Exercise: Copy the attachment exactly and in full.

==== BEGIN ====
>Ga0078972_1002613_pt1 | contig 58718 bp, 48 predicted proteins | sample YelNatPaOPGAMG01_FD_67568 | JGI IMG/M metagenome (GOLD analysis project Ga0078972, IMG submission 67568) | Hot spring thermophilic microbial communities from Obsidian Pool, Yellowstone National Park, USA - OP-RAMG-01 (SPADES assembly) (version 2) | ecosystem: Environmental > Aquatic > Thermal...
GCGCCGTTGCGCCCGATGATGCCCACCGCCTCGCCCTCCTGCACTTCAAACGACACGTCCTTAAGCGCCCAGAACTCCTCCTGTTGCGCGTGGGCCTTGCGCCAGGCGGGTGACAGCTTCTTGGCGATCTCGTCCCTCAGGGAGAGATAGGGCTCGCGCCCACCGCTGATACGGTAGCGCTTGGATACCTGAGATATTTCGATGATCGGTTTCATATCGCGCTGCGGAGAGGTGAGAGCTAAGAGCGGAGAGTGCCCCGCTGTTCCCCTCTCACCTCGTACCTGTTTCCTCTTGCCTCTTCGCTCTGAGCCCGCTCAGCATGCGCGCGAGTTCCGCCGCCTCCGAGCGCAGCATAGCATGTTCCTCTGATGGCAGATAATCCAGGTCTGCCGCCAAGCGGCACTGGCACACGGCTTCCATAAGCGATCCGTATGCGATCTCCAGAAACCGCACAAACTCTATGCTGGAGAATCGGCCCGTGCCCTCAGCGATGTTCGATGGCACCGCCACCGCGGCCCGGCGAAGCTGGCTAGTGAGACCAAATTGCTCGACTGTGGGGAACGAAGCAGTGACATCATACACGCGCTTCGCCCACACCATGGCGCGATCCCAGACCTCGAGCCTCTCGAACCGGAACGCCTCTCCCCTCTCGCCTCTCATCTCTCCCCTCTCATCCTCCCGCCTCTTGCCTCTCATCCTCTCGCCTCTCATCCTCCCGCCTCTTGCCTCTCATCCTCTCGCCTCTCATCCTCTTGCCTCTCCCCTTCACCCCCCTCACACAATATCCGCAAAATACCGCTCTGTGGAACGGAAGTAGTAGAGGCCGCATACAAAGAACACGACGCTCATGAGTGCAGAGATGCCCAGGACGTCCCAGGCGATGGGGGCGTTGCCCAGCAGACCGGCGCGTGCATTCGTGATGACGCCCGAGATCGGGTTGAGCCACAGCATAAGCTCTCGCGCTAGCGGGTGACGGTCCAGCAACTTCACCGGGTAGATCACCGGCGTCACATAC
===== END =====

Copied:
>Ga0078972_1002613_pt1 | contig 58718 bp, 48 predicted proteins | sample YelNatPaOPGAMG01_FD_67568 | JGI IMG/M metagenome (GOLD analysis project Ga0078972, IMG submission 67568) | Hot spring thermophilic microbial communities from Obsidian Pool, Yellowstone National Park, USA - OP-RAMG-01 (SPADES assembly) (version 2) | ecosystem: Environmental > Aquatic > Thermal...
GCGCCGTTGCGCCCGATGATGCCCACCGCCTCGCCCTCCTGCACTTCAAACGACACGTCCTTAAGCGCCCAGAACTCCTCCTGTTGCGCGTGGGCCTTGCGCCAGGCGGGTGACAGCTTCTTGGCGATCTCGTCCCTCAGGGAGAGATAGGGCTCGCGCCCACCGCTGATACGGTAGCGCTTGGATACCTGAGATATTTCGATGATCGGTTTCATATCGCGCTGCGGAGAGGTGAGAGCTAAGAGCGGAGAGTGCCCCGCTGTTCCCCTCTCACCTCGTACCTGTTTCCTCTTGCCTCTTCGCTCTGAGCCCGCTCAGCATGCGCGCGAGTTCCGCCGCCTCCGAGCGCAGCATAGCATGTTCCTCTGATGGCAGATAATCCAGGTCTGCCGCCAAGCGGCACTGGCACACGGCTTCCATAAGCGATCCGTATGCGATCTCCAGAAACCGCACAAACTCTATGCTGGAGAATCGGCCCGTGCCCTCAGCGATGTTCGATGGCACCGCCACCGCGGCCCGGCGAAGCTGGCTAGTGAGACCAAATTGCTCGACTGTGGGGAACGAAGCAGTGACATCATACACGCGCTTCGCCCACACCATGGCGCGATCCCAGACCTCGAGCCTCTCGAACCGGAACGCCTCTCCCCTCTCGCCTCTCATCTCTCCCCTCTCATCCTCCCGCCTCTTGCCTCTCATCCTCTCGCCTCTCATCCTCCCGCCTCTTGCCTCTCATCCTCTCGCCTCTCATCCTCTTGCCTCTCCCCTTCACCCCCCTCACACAATATCCGCAAAATACCGCTCTGTGGAACGGAAGTAGTAGAGGCCGCATACAAAGAACACGACGCTCATGAGTGCAGAGATGCCCAGGACGTCCCAGGCGATGGGGGCGTTGCCCAGCAGACCGGCGCGTGCATTCGTGATGACGCCCGAGATCGGGTTGAGCCACAGCATAAGCTCTCGCGCTAGCGGGTGACGGTCCAGCAACTTCACCGGGTAGATCACCGGCGTCACATAC